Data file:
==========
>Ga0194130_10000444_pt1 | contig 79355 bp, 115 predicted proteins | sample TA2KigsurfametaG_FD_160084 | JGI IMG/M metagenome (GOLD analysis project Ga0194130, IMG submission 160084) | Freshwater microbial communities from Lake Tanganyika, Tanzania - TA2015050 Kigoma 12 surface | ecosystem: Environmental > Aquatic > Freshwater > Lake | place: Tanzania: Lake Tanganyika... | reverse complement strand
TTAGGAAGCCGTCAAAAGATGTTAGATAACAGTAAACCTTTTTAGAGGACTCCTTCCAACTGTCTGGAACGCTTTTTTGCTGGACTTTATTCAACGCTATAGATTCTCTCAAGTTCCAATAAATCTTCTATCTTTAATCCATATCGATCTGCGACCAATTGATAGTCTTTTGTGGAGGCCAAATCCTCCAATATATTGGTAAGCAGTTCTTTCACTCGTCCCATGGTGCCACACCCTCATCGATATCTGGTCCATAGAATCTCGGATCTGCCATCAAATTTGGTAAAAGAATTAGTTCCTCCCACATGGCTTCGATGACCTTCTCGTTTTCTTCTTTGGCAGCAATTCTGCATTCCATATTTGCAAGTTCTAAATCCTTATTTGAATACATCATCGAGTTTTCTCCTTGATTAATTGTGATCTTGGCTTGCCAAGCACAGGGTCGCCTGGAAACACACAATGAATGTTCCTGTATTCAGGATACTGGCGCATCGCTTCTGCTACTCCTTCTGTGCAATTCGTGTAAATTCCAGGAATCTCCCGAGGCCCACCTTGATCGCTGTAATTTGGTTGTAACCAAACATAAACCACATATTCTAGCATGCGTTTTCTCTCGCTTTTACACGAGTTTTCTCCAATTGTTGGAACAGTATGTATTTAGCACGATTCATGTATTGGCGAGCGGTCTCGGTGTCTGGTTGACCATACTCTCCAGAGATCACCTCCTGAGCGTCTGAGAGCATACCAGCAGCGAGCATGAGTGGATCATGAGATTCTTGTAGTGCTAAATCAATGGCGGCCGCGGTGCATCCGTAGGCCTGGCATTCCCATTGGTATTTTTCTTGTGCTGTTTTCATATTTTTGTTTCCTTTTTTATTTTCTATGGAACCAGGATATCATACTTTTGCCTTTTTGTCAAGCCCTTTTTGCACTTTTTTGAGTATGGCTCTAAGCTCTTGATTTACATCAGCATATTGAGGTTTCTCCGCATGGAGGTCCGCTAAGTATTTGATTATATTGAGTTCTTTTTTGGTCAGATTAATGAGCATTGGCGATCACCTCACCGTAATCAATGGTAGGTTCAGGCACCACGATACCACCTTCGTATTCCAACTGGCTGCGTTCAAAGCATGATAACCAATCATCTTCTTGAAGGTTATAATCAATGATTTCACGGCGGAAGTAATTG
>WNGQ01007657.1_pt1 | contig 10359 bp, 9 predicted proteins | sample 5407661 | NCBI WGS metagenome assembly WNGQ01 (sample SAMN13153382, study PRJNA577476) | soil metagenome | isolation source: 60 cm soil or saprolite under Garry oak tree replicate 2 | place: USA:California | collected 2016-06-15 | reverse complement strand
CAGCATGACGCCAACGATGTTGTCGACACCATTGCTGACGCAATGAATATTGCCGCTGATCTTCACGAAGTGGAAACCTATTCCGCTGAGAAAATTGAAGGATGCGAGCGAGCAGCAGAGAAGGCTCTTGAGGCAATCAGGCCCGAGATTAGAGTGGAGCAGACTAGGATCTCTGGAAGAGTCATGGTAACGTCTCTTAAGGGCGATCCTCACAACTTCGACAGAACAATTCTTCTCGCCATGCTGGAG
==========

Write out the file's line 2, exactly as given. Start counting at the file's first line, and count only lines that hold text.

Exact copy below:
TTAGGAAGCCGTCAAAAGATGTTAGATAACAGTAAACCTTTTTAGAGGACTCCTTCCAACTGTCTGGAACGCTTTTTTGCTGGACTTTATTCAACGCTATAGATTCTCTCAAGTTCCAATAAATCTTCTATCTTTAATCCATATCGATCTGCGACCAATTGATAGTCTTTTGTGGAGGCCAAATCCTCCAATATATTGGTAAGCAGTTCTTTCACTCGTCCCATGGTGCCACACCCTCATCGATATCTGGTCCATAGAATCTCGGATCTGCCATCAAATTTGGTAAAAGAATTAGTTCCTCCCACATGGCTTCGATGACCTTCTCGTTTTCTTCTTTGGCAGCAATTCTGCATTCCATATTTGCAAGTTCTAAATCCTTATTTGAATACATCATCGAGTTTTCTCCTTGATTAATTGTGATCTTGGCTTGCCAAGCACAGGGTCGCCTGGAAACACACAATGAATGTTCCTGTATTCAGGATACTGGCGCATCGCTTCTGCTACTCCTTCTGTGCAATTCGTGTAAATTCCAGGAATCTCCCGAGGCCCACCTTGATCGCTGTAATTTGGTTGTAACCAAACATAAACCACATATTCTAGCATGCGTTTTCTCTCGCTTTTACACGAGTTTTCTCCAATTGTTGGAACAGTATGTATTTAGCACGATTCATGTATTGGCGAGCGGTCTCGGTGTCTGGTTGACCATACTCTCCAGAGATCACCTCCTGAGCGTCTGAGAGCATACCAGCAGCGAGCATGAGTGGATCATGAGATTCTTGTAGTGCTAAATCAATGGCGGCCGCGGTGCATCCGTAGGCCTGGCATTCCCATTGGTATTTTTCTTGTGCTGTTTTCATATTTTTGTTTCCTTTTTTATTTTCTATGGAACCAGGATATCATACTTTTGCCTTTTTGTCAAGCCCTTTTTGCACTTTTTTGAGTATGGCTCTAAGCTCTTGATTTACATCAGCATATTGAGGTTTCTCCGCATGGAGGTCCGCTAAGTATTTGATTATATTGAGTTCTTTTTTGGTCAGATTAATGAGCATTGGCGATCACCTCACCGTAATCAATGGTAGGTTCAGGCACCACGATACCACCTTCGTATTCCAACTGGCTGCGTTCAAAGCATGATAACCAATCATCTTCTTGAAGGTTATAATCAATGATTTCACGGCGGAAGTAATTG